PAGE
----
We’ve all heard the saying “practice makes perfect.” We hear it so frequently because it’s true.

For example, CMC’s performance on cybersecurity phishing attempts—both planned tests and actual—has been better than the industry average. During the last six months, CMC employees have responded to phishing attempts at a 5.4 percent rate versus the industry average of 29.4 percent. During that period, 89 employees have clicked on suspicious emails, two attachments have been opened and 204 emails were reported as phishing attempts.

“That’s really good performance,” said Kevin Terry, director, IT. “That shows that all of the training that we’ve provided employees has increased their knowledge about the many ways cybercriminals attempt to gain access to CMC information.”

But, it’s not perfect noted Paul Mackay, chief information officer.

“We’re dealing with an issue where just one, I repeat, just one click is all it takes to allow cybercriminals access to CMC information or customer information,” Mackay said. “From there, they can steal money from the company or our customers and damage CMC’s reputation with our utility partners.”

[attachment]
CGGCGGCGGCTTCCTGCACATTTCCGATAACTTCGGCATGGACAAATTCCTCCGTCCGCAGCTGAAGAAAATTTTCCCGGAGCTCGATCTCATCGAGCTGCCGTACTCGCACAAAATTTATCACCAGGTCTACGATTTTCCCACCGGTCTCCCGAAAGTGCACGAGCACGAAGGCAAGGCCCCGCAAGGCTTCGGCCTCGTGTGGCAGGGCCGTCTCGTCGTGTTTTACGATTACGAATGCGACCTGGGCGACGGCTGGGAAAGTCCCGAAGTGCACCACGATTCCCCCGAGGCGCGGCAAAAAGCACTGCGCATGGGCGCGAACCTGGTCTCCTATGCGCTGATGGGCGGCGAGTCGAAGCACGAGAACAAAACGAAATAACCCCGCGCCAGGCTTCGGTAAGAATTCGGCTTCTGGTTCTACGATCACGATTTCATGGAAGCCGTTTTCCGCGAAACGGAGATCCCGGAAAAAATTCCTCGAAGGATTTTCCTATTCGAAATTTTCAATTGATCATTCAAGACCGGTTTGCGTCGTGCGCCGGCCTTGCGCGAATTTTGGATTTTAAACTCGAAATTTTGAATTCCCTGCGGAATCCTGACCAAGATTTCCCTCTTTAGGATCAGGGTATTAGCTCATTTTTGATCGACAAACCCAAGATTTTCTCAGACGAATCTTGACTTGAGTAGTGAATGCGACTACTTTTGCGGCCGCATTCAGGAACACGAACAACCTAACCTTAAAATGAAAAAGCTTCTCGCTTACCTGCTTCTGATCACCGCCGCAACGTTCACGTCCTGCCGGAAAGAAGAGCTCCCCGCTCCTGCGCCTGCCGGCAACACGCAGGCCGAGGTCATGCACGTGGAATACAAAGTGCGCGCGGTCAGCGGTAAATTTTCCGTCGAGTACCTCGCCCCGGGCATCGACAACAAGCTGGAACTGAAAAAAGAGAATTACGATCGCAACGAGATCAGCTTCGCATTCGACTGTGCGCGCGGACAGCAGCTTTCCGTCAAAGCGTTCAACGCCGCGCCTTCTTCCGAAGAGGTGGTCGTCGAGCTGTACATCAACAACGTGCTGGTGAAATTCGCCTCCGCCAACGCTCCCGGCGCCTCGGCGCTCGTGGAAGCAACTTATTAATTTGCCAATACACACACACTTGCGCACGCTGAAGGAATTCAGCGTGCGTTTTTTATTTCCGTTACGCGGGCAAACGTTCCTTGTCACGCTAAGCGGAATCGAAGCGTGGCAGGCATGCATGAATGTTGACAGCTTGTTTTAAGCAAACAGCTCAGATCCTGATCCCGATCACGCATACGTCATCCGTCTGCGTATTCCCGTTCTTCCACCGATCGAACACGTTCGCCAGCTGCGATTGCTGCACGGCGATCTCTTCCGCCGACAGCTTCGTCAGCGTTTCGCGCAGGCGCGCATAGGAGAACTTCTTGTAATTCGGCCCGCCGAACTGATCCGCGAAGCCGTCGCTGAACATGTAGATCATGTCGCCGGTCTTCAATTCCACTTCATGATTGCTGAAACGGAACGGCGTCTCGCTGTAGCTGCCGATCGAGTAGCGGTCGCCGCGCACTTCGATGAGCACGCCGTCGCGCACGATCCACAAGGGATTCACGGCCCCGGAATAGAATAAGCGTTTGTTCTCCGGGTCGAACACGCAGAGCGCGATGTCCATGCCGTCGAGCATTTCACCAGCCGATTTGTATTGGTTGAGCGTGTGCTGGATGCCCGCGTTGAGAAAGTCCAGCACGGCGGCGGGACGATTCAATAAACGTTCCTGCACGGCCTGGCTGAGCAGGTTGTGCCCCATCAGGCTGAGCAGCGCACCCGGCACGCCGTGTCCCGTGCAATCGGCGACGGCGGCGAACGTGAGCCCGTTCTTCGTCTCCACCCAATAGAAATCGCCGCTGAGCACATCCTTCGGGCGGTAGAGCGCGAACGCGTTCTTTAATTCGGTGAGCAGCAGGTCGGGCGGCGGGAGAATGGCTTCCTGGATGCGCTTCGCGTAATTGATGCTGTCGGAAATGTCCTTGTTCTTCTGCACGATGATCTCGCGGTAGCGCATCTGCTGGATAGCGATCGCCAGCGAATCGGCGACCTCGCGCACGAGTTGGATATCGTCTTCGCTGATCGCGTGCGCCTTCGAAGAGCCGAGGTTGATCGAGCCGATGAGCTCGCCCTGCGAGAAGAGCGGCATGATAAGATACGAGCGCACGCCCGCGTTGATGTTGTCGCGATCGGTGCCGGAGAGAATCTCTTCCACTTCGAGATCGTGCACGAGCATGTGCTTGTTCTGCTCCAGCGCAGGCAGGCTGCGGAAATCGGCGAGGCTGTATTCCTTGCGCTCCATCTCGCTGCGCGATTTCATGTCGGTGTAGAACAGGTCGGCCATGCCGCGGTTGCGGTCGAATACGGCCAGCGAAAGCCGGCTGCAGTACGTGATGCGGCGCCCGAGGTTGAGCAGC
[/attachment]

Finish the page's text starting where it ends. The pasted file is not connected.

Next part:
That’s why CMC places such an emphasis on cybersecurity training. Fortunately, the latest round of trainings, which are due to be completed by November 19, are both educational and entertaining. Currently, only 19 percent of CMC employees have completed the training.

The latest training not only features the adventures of cyberthief turned good guy Mark, but we are introduced to some new training that is an homage to the popular cult classic movie Office Space called Restricted Intelligence. There’s some real laughs in the pair of Restricted Intelligence modules that may lighten your day.

There’s also an emphasis on phishing, one of the most common ways to trick people into revealing personal information, such as passwords and credit card numbers.

“It’s really important that we maintain our efforts to crack down on phishing,” Mackay said. “One of the best ways is to report suspicious emails using the button at the the top of your Outlook tool bar. This will alert CMC of potential attacks that may be more widespread than just an attempt at your computer.”

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